What is Gemology?
Gemology is the scientific study of the gemstones. It uses the unique physical properties of gems to identify and measure each stones correctly, and ascertain its value. In addition to lots of training, a Gemologist has certain tools such as a microscope, refractometer, polariscope and spectrometer to aid the identification process.
Diamond grading is another key function of a Gemologist, as the slight color variations and inclusions in a diamond can dramatically affect its value. Precise measurements and plotting (making a map of the internal characteristics of the individual diamond) are in order before evaluation can begin.
Personally, I was trained at the Gemology Institute of America (GIA) and completed the full Graduate Gemology program in order to offer these services to the public.
Why would I need the services of a Gemologist?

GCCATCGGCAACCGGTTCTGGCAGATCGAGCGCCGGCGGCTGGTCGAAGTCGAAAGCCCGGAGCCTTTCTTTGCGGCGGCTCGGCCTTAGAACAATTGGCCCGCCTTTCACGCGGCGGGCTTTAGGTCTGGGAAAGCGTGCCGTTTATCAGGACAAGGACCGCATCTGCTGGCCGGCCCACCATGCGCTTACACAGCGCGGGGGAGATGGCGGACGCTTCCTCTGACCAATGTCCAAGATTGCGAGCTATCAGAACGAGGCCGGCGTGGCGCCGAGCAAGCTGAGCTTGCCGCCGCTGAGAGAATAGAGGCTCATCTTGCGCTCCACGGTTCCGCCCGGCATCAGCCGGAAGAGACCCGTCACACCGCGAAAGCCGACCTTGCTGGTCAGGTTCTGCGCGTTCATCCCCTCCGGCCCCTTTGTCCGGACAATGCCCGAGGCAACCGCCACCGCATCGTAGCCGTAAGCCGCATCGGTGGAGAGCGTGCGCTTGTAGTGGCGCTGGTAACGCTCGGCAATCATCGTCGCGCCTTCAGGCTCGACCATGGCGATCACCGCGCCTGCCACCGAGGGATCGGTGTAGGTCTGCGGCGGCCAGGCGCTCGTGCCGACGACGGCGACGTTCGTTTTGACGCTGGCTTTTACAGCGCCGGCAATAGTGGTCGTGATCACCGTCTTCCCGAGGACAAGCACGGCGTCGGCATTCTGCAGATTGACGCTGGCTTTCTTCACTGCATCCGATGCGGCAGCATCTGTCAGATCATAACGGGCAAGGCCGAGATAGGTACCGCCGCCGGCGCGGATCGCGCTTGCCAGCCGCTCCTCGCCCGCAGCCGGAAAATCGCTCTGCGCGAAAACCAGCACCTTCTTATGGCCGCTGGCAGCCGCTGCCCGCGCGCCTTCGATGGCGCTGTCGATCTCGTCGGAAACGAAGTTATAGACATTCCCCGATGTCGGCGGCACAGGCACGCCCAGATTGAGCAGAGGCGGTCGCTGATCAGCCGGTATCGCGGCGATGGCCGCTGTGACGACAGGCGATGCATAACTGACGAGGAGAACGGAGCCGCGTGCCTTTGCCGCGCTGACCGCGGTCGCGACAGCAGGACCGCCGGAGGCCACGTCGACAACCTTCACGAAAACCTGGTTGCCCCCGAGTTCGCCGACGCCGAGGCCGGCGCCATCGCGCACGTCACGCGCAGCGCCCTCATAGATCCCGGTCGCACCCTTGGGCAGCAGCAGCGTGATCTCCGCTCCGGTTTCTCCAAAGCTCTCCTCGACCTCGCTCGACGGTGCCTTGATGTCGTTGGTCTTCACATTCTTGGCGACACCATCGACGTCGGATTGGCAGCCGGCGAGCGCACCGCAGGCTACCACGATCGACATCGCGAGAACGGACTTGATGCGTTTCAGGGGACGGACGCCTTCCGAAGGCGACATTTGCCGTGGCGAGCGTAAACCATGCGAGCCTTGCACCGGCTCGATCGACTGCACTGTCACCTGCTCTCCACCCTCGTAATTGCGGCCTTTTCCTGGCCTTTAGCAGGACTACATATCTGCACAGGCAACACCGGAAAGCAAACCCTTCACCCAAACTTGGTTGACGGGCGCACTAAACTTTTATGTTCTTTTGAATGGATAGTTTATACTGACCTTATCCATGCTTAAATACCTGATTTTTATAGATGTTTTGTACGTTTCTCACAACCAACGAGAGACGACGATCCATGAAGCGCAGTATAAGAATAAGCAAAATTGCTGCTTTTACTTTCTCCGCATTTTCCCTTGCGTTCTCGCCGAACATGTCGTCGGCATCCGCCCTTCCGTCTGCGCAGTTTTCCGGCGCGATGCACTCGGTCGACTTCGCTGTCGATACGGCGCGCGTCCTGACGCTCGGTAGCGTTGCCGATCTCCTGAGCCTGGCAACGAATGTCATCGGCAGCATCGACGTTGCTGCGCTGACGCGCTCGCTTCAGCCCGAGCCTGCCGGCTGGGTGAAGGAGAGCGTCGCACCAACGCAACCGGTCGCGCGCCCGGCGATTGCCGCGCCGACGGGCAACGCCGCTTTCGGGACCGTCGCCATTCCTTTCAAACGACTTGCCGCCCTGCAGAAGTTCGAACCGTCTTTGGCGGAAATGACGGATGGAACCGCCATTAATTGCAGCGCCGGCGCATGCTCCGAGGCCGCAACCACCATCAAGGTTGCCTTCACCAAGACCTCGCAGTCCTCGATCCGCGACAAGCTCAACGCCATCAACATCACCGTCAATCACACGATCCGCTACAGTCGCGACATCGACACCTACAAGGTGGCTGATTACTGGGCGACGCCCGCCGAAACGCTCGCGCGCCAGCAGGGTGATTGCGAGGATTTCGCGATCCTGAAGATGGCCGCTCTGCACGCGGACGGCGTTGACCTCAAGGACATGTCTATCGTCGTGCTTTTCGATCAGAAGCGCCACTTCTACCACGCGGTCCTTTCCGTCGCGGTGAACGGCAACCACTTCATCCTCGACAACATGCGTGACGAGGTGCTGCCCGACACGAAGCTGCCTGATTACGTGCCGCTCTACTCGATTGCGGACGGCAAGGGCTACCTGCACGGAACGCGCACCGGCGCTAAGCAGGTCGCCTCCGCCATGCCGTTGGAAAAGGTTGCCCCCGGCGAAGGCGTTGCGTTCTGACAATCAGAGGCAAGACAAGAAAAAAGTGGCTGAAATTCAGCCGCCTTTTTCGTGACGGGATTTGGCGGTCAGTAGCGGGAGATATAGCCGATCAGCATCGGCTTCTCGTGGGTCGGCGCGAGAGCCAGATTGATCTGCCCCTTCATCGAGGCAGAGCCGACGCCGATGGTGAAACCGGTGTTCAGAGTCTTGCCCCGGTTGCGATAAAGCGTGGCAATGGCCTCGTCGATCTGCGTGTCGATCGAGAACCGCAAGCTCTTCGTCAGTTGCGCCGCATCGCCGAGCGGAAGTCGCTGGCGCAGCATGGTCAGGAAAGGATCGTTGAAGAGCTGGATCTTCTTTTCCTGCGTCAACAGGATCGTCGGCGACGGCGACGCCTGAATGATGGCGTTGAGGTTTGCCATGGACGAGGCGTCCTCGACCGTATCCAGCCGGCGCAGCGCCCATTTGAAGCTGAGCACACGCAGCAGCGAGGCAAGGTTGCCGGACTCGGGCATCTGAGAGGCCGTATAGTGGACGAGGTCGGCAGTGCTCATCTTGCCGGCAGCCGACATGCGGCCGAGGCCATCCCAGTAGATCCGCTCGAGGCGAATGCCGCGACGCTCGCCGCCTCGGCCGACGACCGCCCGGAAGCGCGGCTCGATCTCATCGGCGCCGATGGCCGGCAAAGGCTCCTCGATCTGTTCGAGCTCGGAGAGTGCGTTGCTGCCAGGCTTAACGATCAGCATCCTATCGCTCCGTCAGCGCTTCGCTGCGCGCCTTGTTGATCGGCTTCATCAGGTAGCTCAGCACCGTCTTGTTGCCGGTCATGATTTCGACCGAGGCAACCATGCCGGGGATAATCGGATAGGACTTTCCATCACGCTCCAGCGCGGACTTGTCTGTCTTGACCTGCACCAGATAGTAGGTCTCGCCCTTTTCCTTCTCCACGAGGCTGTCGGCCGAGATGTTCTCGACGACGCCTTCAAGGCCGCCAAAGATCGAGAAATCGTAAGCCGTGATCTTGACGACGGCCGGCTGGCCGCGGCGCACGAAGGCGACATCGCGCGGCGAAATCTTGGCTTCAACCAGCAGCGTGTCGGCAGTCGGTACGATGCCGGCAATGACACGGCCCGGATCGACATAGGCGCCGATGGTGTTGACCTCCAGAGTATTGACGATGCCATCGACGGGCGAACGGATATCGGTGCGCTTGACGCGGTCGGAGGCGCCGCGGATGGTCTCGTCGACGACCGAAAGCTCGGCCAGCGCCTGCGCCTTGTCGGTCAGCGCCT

Gemologists can provide documentation that lets the consumer know if their stones are genuine or imitation, as well as whether or not they have received any type of misleading treatment - such as artificial dye, irradiation, or fracture filling to name a few. Once these factors have been assessed a value can be assigned to the piece, for insurance appraisal, resale of family posterity.
What is Gemology?
What is the difference between natural Gemstones and synthetic imitations?
Natural gemstones have a number of desirable characteristics that are unique to each, such as hardness, color, and how the surface interacts with light. Imitation stones are things like glass, plastic or other treated gemstones substituted for the natural gemstone to achieve the same desired look. Examples would include the use blue Plastic instead of natural Turquoise, glass ‘faux’ pearls, or Quartz dyed the color of Ruby. Synthetics are different than imitations, in that they are actual gemstones created in a laboratory, like Cubic Zirconia (CZ) used in place of natural Diamonds- or lab grown Ruby often used in the early 1900s jewelry.
Needless to say natural stones are more desirable and valuable than their imposter counterparts, though many vintage pieces of jewelry that contain Rhinestones or glass still can have significant value if designed by a noted artist.